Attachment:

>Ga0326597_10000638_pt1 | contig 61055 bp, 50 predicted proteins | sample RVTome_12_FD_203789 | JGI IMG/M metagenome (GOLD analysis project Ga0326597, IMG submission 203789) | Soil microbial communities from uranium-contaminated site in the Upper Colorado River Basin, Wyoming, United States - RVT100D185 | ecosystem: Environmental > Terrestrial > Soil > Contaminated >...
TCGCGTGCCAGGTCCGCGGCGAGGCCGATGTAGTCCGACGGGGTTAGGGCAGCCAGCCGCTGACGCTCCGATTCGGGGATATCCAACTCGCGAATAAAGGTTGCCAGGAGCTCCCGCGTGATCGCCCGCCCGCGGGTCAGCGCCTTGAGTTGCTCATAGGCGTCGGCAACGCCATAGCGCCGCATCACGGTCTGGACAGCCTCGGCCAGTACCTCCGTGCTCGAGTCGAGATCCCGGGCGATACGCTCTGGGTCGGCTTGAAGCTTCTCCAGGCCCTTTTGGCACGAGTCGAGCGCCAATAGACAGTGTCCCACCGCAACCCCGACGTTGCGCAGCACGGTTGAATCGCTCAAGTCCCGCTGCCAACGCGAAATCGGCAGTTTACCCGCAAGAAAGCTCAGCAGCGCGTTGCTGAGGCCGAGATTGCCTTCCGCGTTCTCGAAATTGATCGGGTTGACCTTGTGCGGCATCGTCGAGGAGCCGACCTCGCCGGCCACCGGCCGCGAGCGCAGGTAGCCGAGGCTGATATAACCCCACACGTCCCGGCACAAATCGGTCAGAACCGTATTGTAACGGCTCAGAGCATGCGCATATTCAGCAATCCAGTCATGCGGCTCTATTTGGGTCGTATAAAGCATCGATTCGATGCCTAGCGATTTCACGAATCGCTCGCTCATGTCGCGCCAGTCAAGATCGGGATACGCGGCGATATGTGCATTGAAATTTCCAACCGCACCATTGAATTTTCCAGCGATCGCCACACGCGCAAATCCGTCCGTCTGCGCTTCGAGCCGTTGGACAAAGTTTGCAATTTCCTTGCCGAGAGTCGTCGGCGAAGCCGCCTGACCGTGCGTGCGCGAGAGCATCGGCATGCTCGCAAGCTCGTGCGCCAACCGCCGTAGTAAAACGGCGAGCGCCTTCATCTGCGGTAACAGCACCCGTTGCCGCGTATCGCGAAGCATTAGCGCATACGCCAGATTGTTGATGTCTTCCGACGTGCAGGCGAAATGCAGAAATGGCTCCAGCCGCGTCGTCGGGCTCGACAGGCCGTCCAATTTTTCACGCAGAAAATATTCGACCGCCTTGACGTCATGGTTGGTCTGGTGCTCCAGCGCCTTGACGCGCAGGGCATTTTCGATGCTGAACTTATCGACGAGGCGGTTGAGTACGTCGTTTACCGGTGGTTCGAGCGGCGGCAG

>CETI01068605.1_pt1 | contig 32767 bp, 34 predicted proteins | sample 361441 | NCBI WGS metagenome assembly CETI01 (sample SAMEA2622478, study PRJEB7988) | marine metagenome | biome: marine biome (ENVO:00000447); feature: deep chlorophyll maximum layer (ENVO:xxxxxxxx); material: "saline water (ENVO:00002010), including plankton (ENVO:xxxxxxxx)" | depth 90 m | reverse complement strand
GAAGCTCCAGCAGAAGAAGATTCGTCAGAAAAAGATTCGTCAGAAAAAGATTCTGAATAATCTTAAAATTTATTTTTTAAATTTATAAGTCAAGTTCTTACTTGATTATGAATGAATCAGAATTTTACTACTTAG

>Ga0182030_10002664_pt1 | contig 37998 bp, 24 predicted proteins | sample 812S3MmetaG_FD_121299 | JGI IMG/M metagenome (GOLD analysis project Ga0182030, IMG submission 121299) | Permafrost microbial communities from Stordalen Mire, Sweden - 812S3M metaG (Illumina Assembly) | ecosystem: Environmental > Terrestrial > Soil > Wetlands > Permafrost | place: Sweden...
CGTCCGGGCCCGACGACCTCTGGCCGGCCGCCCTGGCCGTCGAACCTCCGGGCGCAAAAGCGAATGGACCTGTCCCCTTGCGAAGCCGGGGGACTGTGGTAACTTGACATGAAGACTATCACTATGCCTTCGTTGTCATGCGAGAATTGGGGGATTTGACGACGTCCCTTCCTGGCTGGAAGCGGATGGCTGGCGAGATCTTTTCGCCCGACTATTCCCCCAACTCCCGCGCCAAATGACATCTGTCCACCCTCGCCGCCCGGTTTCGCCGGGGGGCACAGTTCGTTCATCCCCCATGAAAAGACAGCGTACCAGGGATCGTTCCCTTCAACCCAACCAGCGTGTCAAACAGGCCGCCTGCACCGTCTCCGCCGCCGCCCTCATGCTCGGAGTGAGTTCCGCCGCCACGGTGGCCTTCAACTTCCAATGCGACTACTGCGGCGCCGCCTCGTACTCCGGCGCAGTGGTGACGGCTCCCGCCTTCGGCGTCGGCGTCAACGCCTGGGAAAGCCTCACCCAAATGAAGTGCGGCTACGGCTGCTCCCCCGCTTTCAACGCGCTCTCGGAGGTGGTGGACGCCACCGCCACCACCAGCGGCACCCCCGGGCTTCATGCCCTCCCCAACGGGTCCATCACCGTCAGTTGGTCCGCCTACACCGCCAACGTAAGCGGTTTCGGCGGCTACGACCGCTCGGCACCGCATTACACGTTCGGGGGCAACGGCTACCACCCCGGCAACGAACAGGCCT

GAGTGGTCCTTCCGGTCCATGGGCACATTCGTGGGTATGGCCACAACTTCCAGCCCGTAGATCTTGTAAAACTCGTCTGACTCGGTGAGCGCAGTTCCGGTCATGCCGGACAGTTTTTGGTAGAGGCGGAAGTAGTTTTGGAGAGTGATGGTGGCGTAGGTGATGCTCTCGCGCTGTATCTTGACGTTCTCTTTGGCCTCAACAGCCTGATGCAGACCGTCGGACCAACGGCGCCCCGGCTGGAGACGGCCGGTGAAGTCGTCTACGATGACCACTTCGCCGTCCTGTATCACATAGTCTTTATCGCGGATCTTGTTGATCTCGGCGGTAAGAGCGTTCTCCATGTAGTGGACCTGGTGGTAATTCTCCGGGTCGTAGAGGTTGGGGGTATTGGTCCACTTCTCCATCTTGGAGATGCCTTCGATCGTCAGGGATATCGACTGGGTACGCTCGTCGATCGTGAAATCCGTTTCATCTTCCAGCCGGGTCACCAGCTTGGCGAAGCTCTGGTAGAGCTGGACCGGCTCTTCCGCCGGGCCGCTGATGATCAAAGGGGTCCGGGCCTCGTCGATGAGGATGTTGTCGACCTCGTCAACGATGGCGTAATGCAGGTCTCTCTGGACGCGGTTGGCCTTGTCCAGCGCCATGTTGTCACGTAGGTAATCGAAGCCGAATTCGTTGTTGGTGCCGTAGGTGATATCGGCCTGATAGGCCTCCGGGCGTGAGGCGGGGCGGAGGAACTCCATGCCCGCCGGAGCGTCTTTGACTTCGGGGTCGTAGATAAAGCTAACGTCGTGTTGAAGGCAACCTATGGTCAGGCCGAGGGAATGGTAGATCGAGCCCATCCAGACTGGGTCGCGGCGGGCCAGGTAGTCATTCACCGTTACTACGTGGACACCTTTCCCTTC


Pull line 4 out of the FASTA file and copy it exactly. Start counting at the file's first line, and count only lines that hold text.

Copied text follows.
GAAGCTCCAGCAGAAGAAGATTCGTCAGAAAAAGATTCGTCAGAAAAAGATTCTGAATAATCTTAAAATTTATTTTTTAAATTTATAAGTCAAGTTCTTACTTGATTATGAATGAATCAGAATTTTACTACTTAG